Monday, August 27, 2012

An Old Flame Flickers Once Again

“I’m done,” I said back in 1995 when major league baseball players went on yet another strike.  I pretty much always side with the owners in players’ strikes because the players are already overpaid, and the owners take all the risk and pay all the overhead.  “I’m done!”

I was done with a sport I had followed passionately since my earliest childhood, a sport I played on playgrounds, baseball fields, and even my own front yard and street.  I was the kid on the bike with the baseball glove hanging on the handlebars.  I was the kid who came to school sweaty on spring mornings after playing the bunting game with my brothers in our driveway.  I was the kid who was enamored with a boy in my class named David Faucett because he was somehow related to Mickey Mantle.  I was the kid who had the collie that got down in ready position and fielded grounders with her mouth and fearlessly went after short pop-ups too.  I was the kid who played one-on-one whiffle ball in my front yard.  A lawn chair was the strike zone allowing for walks and called strikes.  A grounder was an out.  A base hit was getting the ball to the street in the air.  A double was a line drive over the hedge at the edge of the house across the street.  And a home run was a blast over the power lines that stretched parallel above the hedge in my neighbor's yard across the street.  And if the batter got it over the highest power line it was a grand slam whether anybody was on base or not.  Hours and hours of this through my growing up years.  I was done with a sport I loved to play. 

I was done with a sport I watched from the early days of The Game of the Week on Saturdays to the more liberal coverage in the late 80s and early 90s.  I still remember when my dad got us our first color TV so we could watch the All-Star Game in color in 1972.  I was done with baseball.  I still played softball for a while, but after 1995 I didn’t watch a major league game for years.  The only exception was the great home run chase in 1998 between Mark McGwire and Sammy Sosa.  I did get interested in watching them chase Roger Maris’ record.  But that was it.  I didn’t follow any team.  I didn’t watch the All-Star game or the World Series.  I was done.

And then I made the mistake of going to a game at Orioles Park at Camden Yards two years ago.  My first baseball love was the Baltimore Orioles.  I flirted with Cardinals off and on.  And I considered myself a Royals fan for many years too.  But my first love was the Orioles.  I made no bones about my devotion.  I was a catcher in Little League and my coach, Bill Nevins, called my Etchebarren because that was the name of the Orioles’ catcher.  I first fell for O’s when I saw them sweep the Dodgers in the World Series in 1966.  And then when I found out that Brooks Robinson was from Little Rock, the city I was born in and lived in till I was 8-years-old, well, I was smitten.  I knew their line up from top to bottom.  I loved Frank Robinson and that great pitching staff of Cuellar and McNally and Palmer.  Boog Powell was a stud at first base and Paul Blair made centerfield look easy.  I loved those guys, knew all their stats, checked the box score every day in the paper, and pretended to be them when I was playing in the yard.  I was some fan.  Now and then they were on the Game of the Week and whenever they played the Kansas City (first the A’s, then the Royals), I could listen to them on the radio.  And of course, I enjoyed them in their three straight World Series too.  I didn’t enjoy those stinkin’ Amazin’ Mets beating them in ’69 or the Pirates knocking them off in ’71, but I loved it when Brooks and the boys put it to the Big Red Machine in 1970.  Ah, the memories …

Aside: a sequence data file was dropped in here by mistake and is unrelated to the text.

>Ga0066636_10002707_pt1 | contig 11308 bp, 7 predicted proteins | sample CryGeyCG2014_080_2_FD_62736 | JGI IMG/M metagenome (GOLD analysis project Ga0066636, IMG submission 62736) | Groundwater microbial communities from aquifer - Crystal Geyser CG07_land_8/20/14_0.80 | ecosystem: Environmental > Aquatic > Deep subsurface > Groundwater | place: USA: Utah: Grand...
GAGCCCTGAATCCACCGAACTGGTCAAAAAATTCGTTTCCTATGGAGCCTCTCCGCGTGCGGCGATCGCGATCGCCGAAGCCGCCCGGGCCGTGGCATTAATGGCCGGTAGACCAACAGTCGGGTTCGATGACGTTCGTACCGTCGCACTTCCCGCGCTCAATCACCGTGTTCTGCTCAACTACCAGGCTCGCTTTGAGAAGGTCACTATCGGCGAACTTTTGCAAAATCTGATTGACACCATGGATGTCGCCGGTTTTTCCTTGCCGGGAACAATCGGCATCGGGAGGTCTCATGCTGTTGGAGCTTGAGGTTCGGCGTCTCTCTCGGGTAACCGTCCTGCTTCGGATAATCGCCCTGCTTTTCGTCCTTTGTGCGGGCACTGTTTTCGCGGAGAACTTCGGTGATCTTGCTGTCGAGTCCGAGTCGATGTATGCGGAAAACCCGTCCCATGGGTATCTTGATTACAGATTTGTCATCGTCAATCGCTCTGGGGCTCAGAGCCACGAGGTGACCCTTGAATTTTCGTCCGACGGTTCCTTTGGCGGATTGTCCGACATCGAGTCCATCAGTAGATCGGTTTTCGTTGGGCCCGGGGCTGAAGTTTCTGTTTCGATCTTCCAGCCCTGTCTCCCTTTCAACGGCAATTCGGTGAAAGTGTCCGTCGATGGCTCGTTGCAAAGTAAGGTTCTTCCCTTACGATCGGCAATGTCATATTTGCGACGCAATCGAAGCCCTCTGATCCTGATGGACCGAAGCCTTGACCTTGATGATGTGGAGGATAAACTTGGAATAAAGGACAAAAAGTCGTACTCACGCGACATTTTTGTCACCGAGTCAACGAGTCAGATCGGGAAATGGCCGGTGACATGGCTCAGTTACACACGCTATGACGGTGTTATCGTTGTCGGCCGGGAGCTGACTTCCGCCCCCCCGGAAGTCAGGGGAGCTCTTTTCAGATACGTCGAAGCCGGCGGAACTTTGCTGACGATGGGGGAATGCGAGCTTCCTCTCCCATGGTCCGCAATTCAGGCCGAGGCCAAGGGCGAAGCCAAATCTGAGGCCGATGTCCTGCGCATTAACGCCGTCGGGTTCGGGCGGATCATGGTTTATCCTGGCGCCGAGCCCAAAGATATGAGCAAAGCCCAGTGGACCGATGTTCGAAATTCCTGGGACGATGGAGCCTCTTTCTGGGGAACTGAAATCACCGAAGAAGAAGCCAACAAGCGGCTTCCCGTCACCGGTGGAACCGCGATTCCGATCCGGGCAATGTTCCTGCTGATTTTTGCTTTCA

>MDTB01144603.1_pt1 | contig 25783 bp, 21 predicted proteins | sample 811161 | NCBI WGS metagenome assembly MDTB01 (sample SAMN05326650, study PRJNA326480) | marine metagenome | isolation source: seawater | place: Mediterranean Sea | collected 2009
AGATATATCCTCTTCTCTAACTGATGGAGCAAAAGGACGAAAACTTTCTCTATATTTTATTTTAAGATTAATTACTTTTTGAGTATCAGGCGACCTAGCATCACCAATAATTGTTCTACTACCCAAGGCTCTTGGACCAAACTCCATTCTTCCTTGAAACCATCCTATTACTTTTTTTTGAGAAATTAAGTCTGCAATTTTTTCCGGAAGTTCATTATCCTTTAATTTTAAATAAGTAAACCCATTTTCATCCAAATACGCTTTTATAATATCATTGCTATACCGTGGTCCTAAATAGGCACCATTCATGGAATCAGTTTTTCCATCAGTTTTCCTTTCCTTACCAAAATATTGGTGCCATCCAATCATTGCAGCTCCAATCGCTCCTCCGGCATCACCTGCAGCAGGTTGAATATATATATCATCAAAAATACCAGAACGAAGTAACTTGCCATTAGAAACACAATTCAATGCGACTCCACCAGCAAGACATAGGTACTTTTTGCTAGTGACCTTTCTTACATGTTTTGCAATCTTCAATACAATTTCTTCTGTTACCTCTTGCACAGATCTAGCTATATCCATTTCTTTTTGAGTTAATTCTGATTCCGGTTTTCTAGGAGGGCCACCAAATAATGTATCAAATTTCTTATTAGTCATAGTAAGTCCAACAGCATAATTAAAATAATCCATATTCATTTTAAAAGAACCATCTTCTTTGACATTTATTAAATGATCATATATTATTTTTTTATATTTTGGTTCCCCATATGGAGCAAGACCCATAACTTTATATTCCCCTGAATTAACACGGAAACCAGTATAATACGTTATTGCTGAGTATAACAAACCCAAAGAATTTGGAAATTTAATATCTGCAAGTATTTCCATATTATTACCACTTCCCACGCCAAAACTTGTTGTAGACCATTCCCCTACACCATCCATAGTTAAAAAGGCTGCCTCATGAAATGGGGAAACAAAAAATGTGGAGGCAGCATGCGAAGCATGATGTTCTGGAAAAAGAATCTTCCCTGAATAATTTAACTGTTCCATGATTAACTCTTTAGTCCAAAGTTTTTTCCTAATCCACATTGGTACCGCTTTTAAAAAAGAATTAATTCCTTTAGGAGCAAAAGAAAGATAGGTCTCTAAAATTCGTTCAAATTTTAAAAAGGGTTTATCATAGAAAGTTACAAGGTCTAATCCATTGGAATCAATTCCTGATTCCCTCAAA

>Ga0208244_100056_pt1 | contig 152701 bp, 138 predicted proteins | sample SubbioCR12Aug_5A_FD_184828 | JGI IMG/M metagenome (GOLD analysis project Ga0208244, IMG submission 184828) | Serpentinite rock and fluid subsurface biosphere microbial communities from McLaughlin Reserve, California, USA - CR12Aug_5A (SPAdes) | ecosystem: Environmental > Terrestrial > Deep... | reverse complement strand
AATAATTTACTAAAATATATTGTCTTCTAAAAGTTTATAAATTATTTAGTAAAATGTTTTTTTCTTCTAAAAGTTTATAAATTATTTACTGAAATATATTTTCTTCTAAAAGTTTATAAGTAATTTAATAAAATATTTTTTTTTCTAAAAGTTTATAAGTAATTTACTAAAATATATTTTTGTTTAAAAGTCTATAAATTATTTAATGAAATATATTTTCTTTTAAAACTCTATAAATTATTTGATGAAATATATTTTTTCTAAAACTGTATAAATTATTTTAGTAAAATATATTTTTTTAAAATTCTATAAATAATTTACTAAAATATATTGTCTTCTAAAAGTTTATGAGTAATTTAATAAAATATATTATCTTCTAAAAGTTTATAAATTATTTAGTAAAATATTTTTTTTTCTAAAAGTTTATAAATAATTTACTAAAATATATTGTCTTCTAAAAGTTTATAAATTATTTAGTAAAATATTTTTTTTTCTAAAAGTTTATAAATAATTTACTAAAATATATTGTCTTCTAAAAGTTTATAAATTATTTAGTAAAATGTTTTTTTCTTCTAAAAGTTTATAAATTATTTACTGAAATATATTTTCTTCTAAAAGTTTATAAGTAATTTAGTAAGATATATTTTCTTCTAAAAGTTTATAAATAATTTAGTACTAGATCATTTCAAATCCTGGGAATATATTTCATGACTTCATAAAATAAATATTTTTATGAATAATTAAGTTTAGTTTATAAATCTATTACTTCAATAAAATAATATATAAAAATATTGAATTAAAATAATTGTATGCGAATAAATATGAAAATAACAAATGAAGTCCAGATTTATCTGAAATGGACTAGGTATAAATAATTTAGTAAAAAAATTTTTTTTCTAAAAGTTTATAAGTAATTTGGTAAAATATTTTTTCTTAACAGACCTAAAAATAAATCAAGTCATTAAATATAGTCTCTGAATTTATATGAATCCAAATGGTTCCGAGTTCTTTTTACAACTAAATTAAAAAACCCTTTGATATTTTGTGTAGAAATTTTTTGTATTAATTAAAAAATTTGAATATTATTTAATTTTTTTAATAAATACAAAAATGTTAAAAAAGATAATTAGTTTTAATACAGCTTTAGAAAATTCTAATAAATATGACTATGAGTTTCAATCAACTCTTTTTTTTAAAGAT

The first flicker of that old flame sparked when I had the privilege to meet Brooks Robinson at a golf tournament in Hot Springs a few years ago.  Meeting a childhood hero was pretty cool, even for a guy like me in his 50s.  And that little spark rekindled more brightly yet when Dayna and I went to that game at Camden Yards in 2010.  Before I knew it, I had the Orioles on my favorite teams list in my I-phone app called ESPN Scorecenter which allows me to follow every game (every pitch even) in real time.  I can also listen to them on XM radio.  I can watch the game highlights on the team’s website.  I can even tell you the names of their players (though at my age I don’t worry about memorizing any stats).  When I fell for the Orioles again, they pretty much stunk.  They haven’t even had a .500 record for years.  But here it is the end of August and they are 12 games over .500 and right in the thick of the wild card race for the playoffs.  I guess they just needed me back on board.

And I guess that’s where I am these days: back on board with the O’s.  I’ve already bought two hats and a shirt, so I guess I’m committed.  Somebody once said something to this effect: “Within the heart of every man lives a little flame that still flickers from a childhood altar he built to his baseball idol.”  That little flame flickers once again.  And you know, I’m kind of glad it does.

Let’s go O’s!    

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